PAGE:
The Rad51 recombinase is an essential factor for homologous recombination and the repair of DNA double strand breaks, binding transiently to both single stranded and double stranded DNA during the recombination reaction. The use of a homologous recombination mechanism to repair DNA damage is controlled at several levels, including the binding of Rad51 to single stranded DNA to form the Rad51 nucleofilament, which is controlled through the action of DNA helicases that can counteract nucleofilament formation. Overexpression of Rad51 in different organisms and cell types has a wide assortment of consequences, ranging from increased homologous recombination and increased resistance to DNA damaging agents to disruption of the cell cycle and apoptotic cell death. Rad51 expression is increased in p53-negative cells, and since p53 is often mutated in tumor cells, there is a tendency for Rad51 to be overexpressed in tumor cells, leading to increased resistance to DNA damage and drugs used in chemotherapies. As cells with increased Rad51 levels are more resistant to DNA damage, there is a selection for tumor cells to have higher Rad51 levels. While increased Rad51 can provide drug resistance, it also leads to increased genomic instability and may contribute to carcinogenesis. © 2007 Elsevier B.V. All rights reserved.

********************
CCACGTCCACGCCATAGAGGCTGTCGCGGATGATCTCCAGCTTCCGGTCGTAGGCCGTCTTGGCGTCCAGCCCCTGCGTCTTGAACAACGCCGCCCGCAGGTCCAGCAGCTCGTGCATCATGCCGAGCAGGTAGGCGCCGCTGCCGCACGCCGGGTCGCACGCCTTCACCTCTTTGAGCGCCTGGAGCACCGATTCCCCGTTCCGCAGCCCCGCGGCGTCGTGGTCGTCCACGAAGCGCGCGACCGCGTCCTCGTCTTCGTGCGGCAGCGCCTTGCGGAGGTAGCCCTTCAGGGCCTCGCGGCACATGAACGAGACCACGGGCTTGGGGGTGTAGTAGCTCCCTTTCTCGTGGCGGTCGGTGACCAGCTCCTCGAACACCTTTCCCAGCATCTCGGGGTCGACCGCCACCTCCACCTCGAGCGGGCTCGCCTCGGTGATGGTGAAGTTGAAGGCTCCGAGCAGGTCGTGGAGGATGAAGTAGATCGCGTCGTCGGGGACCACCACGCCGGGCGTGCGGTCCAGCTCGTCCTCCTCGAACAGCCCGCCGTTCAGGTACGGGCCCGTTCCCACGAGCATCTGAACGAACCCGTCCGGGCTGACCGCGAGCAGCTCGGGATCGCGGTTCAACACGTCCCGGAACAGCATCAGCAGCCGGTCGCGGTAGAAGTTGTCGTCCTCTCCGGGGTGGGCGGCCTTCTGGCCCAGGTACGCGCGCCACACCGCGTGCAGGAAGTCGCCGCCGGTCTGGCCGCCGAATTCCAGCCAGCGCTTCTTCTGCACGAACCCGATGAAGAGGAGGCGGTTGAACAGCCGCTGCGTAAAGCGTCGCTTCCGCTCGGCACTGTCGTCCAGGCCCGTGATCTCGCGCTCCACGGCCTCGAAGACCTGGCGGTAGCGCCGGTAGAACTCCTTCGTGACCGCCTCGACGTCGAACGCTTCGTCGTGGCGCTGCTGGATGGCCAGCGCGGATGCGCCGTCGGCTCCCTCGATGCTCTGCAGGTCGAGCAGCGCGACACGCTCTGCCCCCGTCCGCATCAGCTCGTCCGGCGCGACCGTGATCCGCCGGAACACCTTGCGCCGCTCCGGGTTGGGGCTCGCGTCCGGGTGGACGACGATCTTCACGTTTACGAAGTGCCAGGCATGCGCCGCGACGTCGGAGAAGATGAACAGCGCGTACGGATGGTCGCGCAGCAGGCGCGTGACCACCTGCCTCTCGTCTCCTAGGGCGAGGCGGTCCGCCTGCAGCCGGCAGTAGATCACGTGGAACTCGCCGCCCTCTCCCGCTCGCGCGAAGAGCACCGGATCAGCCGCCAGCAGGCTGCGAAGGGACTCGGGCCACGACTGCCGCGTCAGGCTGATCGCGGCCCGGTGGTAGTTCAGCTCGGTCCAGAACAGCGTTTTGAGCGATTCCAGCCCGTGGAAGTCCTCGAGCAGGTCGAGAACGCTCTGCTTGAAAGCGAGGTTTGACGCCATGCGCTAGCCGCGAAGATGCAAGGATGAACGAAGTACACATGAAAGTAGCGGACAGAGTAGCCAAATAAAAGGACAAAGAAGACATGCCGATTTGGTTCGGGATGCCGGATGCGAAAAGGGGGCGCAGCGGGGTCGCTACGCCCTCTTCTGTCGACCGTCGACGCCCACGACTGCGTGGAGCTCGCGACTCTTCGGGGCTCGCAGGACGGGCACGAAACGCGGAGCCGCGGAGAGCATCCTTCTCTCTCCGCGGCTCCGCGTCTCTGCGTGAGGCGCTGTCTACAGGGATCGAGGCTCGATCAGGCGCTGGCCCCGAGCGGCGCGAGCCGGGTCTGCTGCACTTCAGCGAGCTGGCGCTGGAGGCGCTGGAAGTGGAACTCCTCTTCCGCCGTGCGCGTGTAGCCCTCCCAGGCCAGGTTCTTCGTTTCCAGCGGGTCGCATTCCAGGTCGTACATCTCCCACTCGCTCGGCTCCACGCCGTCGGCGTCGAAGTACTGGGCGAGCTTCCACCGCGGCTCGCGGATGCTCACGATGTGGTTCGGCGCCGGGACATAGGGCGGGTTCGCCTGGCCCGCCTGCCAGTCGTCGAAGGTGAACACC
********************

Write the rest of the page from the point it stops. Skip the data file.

Mendeley saves you time finding and organizing research
Choose a citation style from the tabs below